Helping your child with his or her 3rd grade math assignment may have been a cinch; it may have even given you a little ego boost. But as your kids progress to higher grades, things will get far more difficult—for child and parent alike.
Not only is it completely embarrassing when you don’t understand your child’s assignments, it can be very frustrating for both of you. As an involved mother, you want to provide your child with all the help they need to succeed in school, and sometimes that means reaching out for assistance.
But where do you go for help with your kids’ homework? If you don’t have the answers, who will?
Older Kids—An obvious (and free) choice is an older sibling, someone who went through the curriculum within the past several years and will recognize the terms being used in today’s schools. If you have a close extended family, perhaps even an older cousin can come over for an hour a week to help.
Dial-A-Teacher—Several states, including New York and New Mexico, have Dial-A-Teacher programs that were specifically designed to help kids with homework questions. While each state’s program varies, these free phone lines are usually staffed by teachers or tutors during the evening hours. Many services have bilingual teachers on the line as well. New York recently launched a Dial-A-Teacher app that extends its phone service to chatting online. Check with your school about similar services in your area.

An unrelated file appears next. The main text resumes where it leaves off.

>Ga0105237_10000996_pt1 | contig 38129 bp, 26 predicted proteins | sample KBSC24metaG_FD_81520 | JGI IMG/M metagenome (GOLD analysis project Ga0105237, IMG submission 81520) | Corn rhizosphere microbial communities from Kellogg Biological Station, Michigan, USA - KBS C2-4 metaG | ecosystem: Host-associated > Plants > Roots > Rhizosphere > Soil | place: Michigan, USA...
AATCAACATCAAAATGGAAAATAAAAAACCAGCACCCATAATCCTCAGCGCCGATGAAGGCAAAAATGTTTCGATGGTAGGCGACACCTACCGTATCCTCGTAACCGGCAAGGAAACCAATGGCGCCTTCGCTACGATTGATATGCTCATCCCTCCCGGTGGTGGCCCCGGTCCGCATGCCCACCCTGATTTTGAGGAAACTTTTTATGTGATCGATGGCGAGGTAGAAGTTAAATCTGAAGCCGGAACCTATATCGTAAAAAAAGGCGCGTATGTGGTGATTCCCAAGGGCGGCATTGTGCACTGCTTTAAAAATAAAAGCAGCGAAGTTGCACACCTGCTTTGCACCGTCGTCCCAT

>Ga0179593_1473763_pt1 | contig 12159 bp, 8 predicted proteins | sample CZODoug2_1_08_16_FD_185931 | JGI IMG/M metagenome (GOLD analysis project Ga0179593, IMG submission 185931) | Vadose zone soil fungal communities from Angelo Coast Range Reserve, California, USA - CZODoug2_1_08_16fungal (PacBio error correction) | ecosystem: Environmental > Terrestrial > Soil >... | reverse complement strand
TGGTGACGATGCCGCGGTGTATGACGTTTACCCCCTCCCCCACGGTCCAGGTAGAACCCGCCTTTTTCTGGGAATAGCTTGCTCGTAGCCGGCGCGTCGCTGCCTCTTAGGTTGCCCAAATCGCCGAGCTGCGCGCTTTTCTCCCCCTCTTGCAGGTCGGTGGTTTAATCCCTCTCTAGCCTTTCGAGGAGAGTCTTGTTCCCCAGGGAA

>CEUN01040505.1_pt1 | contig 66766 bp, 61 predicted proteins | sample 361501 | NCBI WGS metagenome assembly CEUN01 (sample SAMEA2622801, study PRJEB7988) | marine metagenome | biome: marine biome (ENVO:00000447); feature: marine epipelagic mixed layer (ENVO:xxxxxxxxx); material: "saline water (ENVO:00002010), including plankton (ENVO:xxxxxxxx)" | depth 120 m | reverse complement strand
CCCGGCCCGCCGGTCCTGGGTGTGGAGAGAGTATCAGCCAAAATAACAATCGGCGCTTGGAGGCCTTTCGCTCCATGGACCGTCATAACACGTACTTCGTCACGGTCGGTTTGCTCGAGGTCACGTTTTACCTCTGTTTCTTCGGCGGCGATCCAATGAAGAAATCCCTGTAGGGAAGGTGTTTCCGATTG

Homework Help & Tutoring Websites—There are several websites that are dedicated to tutoring and immediate homework help. These include sites like Tutor.com and 24HourAnswers, both of which offer help from tutors or people referred to as “homework specialists.” Costs vary on these sites, but Tutor.com currently offers free services to children of military members.
School-based Tutoring—Often the school itself will provide free tutoring services, from teachers, aides or older students. Your first line of defense when your child needs additional help with homework should be their teacher; they may have some great recommendations. Under the No Child Left Behind Act, some schools are required to provide free tutoring. If your child is receiving reduced-cost or free lunches and attends a school that’s been designated as “in need of improvement,” you could get your child into a local, and fairly prestigious tutoring service, all paid for by the school district. School officials will be able to tell you if you qualify and where to start.
Additional Online Resources—If there is a specific subject your kid needs additional help in, there are countless websites with worksheets and games to help engage them. For worksheets in a variety of subject areas, try Super Teacher Worksheets or WorksheetWorks.com. SpellingCity.com allows you to input your child’s weekly spelling list and generate all kinds of word games and activities.
While there’s a big debate regarding the amount of homework kids should get and some school districts have done away with it entirely, most teachers still count on students to do quite a bit of work at home. And although the purpose of homework should be to reinforce concepts learned in class, many teachers have students learn entire new subjects on their own. If it gets to be too much for your child, find the help he or she needs as soon as possible. Not turning in homework on time will affect their grades, which, in turn, may affect their motivation to attend school.